CAMEROTA: So, in that case, what do you make, general, of President Trump resisting his own intel chiefs, I mean as recently as last night, CIA Director Pompeo reiterated once again the unequivocal belief --

HAYDEN: Right.

CAMEROTA: And evidence that Russia meddled. So what does it mean that the president doesn't go along with that?

HAYDEN: Yes, it's very disappointing and reflects my comment earlier, Alisyn, that I don't think we've got enough energy on that track here. Not the criminal track, but the counterintelligence track, what happened, why, how can we prevent this from happening again.

You know, the American account, the American account of the meeting in Hamburg between President Trump and President Putin has President Trump beginning the meeting with, I've got to get this behind us, did you do this is what he said to Vladimir Putin. That's the American version.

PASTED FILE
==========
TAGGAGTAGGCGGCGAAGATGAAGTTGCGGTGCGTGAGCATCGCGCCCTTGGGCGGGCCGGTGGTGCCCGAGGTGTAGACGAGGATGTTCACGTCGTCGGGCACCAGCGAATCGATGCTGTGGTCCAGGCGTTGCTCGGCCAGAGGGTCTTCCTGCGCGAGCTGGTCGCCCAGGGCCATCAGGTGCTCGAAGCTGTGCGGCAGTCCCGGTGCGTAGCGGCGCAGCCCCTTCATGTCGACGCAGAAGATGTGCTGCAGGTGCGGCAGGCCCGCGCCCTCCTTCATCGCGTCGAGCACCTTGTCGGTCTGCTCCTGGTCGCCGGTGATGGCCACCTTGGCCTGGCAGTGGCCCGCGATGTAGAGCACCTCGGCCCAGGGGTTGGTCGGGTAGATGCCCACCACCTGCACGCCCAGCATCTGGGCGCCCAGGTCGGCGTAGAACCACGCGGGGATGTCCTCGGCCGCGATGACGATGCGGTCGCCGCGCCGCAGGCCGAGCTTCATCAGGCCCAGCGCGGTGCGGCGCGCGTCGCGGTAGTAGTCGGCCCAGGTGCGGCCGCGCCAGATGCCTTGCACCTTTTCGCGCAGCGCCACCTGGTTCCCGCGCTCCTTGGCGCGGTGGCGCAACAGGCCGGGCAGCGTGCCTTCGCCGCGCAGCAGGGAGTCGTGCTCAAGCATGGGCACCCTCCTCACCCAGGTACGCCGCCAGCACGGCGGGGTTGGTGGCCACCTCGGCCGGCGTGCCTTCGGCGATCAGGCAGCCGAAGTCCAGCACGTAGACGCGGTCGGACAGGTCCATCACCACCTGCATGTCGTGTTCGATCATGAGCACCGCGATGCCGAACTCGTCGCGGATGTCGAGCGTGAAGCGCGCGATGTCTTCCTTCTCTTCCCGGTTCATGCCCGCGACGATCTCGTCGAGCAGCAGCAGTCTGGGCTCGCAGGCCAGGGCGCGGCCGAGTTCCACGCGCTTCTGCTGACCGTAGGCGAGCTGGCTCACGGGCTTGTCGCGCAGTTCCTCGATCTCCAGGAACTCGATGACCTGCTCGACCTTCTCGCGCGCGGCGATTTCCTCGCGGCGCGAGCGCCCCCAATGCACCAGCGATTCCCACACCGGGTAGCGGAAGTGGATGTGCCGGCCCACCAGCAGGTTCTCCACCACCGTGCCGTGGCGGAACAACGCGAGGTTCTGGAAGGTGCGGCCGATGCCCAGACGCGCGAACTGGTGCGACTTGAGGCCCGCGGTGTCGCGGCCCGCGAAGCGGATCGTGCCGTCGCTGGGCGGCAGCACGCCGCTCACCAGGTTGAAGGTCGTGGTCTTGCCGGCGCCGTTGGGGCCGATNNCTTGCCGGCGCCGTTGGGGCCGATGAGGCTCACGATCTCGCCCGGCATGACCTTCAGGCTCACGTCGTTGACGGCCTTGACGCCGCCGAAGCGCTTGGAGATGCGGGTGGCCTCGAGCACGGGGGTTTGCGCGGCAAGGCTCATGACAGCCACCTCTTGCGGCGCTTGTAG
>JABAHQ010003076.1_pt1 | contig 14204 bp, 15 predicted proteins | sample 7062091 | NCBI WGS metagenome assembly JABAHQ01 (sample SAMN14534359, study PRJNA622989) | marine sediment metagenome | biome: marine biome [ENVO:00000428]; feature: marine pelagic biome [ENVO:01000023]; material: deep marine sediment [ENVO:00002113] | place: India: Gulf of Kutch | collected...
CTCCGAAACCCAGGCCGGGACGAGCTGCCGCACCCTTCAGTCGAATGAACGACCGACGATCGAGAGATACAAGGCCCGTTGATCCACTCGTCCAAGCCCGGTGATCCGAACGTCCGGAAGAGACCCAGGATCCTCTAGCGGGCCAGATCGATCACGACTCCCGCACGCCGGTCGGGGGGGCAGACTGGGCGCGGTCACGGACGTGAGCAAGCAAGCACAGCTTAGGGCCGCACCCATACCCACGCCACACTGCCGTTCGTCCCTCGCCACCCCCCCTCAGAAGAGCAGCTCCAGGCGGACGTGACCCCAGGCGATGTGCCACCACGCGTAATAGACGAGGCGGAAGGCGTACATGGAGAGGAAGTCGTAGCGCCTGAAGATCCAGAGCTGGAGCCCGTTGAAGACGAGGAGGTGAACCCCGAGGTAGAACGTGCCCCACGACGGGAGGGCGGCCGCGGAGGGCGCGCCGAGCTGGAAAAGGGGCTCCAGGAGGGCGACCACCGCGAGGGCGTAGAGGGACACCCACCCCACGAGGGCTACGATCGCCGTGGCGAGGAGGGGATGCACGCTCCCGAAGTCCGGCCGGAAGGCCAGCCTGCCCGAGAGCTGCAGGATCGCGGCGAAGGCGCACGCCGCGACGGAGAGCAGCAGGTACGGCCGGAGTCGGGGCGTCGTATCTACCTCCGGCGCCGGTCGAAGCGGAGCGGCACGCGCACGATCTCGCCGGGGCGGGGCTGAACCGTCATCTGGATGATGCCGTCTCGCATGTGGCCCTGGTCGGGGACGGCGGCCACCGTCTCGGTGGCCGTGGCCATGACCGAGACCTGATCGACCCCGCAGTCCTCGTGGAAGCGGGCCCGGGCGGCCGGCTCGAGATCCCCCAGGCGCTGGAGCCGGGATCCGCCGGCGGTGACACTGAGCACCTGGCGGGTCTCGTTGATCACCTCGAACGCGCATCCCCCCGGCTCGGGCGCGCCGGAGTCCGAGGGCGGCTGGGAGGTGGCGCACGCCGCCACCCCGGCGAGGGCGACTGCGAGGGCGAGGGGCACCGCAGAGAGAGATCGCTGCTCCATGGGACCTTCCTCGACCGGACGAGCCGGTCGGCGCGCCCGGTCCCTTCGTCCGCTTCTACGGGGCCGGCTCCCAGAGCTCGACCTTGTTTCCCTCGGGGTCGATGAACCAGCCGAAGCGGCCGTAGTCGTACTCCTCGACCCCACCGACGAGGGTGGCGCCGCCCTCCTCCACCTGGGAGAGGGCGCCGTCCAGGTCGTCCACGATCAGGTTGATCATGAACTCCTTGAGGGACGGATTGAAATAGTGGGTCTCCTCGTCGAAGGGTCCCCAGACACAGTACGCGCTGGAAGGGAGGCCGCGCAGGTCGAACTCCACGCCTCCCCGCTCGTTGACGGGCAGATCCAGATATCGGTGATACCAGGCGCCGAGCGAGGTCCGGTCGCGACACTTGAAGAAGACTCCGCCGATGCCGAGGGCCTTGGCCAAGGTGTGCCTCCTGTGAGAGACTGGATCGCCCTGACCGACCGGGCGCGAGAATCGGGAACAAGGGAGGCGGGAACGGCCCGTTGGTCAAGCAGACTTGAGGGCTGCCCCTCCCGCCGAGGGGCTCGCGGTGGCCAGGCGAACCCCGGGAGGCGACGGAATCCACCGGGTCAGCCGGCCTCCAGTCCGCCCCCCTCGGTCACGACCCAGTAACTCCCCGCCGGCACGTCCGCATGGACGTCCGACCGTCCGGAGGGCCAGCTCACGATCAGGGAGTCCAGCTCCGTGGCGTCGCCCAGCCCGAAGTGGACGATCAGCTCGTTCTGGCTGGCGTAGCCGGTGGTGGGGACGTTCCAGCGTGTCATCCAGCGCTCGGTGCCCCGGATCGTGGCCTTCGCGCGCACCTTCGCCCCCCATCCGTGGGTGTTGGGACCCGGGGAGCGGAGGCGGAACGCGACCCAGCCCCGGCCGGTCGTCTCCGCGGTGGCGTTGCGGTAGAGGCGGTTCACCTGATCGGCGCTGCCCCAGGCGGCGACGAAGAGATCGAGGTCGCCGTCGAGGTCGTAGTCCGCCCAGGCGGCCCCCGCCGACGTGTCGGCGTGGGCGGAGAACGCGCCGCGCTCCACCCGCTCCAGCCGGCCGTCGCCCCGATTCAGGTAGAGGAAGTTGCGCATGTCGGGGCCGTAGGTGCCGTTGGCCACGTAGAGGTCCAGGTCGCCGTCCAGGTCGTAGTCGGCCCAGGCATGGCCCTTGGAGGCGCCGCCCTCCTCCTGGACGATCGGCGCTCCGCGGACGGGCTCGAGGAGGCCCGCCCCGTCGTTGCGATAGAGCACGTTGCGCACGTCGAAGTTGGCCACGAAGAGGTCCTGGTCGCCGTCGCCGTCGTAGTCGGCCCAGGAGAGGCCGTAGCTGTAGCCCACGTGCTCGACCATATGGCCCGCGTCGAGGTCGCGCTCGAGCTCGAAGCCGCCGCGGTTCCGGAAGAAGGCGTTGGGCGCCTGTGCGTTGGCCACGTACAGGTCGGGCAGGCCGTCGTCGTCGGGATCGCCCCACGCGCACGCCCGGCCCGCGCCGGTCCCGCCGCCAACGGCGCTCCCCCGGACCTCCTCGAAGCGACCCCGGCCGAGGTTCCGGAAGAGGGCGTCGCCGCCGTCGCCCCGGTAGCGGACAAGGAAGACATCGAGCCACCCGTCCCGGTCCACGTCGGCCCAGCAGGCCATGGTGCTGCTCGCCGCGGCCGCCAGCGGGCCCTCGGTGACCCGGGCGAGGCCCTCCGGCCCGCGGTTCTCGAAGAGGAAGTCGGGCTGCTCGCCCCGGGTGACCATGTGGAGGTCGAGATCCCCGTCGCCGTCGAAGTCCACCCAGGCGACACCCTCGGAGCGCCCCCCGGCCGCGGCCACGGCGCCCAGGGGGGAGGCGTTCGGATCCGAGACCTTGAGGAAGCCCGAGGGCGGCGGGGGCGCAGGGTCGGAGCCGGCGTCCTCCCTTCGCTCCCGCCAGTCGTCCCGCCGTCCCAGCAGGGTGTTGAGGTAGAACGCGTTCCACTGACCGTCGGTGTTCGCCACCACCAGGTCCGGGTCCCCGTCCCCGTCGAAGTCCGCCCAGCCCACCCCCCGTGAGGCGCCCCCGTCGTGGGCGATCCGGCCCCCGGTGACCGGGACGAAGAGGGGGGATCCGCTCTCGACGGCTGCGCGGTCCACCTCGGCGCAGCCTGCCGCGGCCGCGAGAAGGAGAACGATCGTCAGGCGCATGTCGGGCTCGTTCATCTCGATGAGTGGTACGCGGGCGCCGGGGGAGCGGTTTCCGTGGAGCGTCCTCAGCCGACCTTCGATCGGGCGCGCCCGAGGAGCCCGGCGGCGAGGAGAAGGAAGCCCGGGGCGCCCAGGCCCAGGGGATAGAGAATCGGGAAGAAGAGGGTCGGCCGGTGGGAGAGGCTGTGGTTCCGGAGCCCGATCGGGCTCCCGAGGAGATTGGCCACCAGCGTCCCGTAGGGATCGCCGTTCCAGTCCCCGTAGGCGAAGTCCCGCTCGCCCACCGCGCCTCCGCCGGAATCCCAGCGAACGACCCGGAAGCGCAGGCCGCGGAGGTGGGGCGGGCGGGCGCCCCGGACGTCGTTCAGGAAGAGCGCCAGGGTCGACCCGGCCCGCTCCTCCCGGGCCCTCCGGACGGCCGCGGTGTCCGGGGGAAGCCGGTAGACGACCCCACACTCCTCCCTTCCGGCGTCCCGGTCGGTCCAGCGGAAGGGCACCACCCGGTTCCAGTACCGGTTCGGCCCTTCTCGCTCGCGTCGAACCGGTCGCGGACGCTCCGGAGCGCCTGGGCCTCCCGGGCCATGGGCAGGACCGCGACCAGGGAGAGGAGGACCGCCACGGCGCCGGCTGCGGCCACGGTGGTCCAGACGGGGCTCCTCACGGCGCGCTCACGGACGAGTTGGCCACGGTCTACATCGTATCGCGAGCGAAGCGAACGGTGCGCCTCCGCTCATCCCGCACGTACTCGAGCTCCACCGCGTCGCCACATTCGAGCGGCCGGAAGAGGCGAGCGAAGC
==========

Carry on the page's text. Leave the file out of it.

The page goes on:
HAYDEN: Chris, Alisyn, that's conceding serve in the whole exchange. The question was not, did you do this? We know they did this. And it turned the confrontation, so to speak, into a discussion as to whether or not we had enough evidence not holding Russia to account to this. And the day before the president called into question the judgment, reminded everybody of my generation intelligence officers' mistake with regard to Iraq weapons of mass destruction, and then finally said, we can never know for sure. That's teeing up the Putin denial.

CUOMO: General, thank you very much. Appreciate your perspective, as always.

HAYDEN: Thank you.

CAMEROTA: Great to talk to you.

All right, it's time now for CNN "NEWSROOM" with Poppy Harlow and John Berman. We'll see you tomorrow.

ANNOUNCER: This is CNN breaking news.

[09:00:03] POPPY HARLOW, CNN ANCHOR: Good morning, everyone. I'm Poppy Harlow.


This morning, the White House is paralyzed. That's new reporting from our Jeff Zeleny about what is happening behind closed doors right now in the West Wing.